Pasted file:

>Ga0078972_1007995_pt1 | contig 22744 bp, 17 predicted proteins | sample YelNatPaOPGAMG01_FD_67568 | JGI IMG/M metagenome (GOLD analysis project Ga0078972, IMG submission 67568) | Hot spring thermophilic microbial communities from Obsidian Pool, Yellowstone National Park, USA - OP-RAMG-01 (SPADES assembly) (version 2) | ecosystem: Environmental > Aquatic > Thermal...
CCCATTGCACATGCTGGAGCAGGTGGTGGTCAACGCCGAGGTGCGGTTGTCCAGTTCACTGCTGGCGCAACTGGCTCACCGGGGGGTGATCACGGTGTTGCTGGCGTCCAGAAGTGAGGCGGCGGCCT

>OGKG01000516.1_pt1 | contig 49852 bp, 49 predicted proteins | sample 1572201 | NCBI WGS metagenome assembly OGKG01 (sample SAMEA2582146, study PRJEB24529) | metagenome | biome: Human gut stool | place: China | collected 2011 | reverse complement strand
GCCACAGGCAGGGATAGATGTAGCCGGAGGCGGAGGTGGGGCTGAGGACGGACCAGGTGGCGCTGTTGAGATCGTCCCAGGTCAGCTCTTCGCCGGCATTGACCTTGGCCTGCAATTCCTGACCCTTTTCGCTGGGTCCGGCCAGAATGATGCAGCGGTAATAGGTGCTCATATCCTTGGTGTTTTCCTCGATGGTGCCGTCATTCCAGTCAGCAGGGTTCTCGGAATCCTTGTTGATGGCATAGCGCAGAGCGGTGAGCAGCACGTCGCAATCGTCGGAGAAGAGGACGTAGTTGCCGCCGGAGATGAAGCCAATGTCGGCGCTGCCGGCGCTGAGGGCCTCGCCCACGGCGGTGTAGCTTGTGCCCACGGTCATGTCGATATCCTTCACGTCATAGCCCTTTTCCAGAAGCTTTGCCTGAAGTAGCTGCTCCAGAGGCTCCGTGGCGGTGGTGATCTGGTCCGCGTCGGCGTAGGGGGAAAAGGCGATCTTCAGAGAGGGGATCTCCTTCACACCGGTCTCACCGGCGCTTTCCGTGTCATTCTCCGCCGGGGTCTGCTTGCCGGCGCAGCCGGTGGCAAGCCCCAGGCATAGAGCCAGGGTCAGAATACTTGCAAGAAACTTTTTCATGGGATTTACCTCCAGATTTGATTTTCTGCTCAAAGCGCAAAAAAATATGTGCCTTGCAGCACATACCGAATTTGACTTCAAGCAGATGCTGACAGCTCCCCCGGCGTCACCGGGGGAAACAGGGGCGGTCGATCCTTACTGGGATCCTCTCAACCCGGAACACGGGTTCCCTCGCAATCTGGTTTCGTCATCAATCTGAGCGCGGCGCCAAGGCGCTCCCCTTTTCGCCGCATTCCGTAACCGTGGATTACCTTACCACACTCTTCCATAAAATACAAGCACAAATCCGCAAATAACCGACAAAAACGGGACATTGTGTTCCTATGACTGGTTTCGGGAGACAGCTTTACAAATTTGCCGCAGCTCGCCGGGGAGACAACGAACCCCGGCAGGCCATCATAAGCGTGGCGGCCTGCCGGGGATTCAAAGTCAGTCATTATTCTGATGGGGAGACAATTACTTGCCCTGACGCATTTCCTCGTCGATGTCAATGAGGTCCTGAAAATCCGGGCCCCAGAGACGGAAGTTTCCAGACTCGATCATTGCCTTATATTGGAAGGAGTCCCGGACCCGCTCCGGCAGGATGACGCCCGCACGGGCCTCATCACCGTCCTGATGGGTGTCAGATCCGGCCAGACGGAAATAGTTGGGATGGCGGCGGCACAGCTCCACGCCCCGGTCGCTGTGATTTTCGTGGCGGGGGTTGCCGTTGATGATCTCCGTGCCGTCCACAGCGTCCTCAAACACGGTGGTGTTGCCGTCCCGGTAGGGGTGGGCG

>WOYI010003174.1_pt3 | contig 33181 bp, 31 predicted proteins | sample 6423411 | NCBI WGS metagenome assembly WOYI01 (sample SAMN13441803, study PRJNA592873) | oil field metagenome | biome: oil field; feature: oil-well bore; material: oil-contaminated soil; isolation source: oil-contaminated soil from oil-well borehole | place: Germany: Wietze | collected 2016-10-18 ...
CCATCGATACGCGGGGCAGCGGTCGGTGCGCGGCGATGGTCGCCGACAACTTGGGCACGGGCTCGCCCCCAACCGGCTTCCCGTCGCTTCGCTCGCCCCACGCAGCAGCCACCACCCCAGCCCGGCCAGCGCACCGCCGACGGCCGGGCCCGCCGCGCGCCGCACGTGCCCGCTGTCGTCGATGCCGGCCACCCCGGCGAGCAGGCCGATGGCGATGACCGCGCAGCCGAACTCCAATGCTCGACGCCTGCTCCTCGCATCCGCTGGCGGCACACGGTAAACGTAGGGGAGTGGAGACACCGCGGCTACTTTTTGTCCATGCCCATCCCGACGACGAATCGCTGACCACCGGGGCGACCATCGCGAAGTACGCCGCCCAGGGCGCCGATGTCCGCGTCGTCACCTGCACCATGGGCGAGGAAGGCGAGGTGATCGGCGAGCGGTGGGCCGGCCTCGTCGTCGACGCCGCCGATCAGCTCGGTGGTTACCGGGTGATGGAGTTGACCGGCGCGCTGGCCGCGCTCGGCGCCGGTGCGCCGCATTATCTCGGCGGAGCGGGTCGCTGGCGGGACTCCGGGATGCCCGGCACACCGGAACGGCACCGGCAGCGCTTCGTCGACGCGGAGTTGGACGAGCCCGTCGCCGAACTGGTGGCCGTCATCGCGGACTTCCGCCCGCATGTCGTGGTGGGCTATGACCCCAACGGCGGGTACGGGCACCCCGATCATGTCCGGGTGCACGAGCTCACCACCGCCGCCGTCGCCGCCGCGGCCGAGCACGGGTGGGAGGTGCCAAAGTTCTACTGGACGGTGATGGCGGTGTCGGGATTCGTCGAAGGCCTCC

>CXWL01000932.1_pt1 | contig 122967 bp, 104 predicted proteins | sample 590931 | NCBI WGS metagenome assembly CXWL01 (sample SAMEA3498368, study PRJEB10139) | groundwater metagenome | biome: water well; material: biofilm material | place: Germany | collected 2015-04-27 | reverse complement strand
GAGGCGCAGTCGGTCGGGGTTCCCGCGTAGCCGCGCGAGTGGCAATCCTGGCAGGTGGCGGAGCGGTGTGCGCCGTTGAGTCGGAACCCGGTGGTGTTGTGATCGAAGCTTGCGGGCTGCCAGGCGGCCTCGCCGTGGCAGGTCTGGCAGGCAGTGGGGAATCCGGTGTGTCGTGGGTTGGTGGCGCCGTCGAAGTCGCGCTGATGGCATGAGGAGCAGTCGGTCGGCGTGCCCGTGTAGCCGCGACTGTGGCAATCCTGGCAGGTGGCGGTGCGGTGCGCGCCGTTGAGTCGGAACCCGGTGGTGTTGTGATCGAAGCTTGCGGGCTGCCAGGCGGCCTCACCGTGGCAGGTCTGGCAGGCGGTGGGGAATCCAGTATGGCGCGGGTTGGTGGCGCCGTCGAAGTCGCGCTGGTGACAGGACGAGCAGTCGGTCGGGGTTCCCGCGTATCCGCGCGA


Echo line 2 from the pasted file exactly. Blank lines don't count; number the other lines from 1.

CCCATTGCACATGCTGGAGCAGGTGGTGGTCAACGCCGAGGTGCGGTTGTCCAGTTCACTGCTGGCGCAACTGGCTCACCGGGGGGTGATCACGGTGTTGCTGGCGTCCAGAAGTGAGGCGGCGGCCT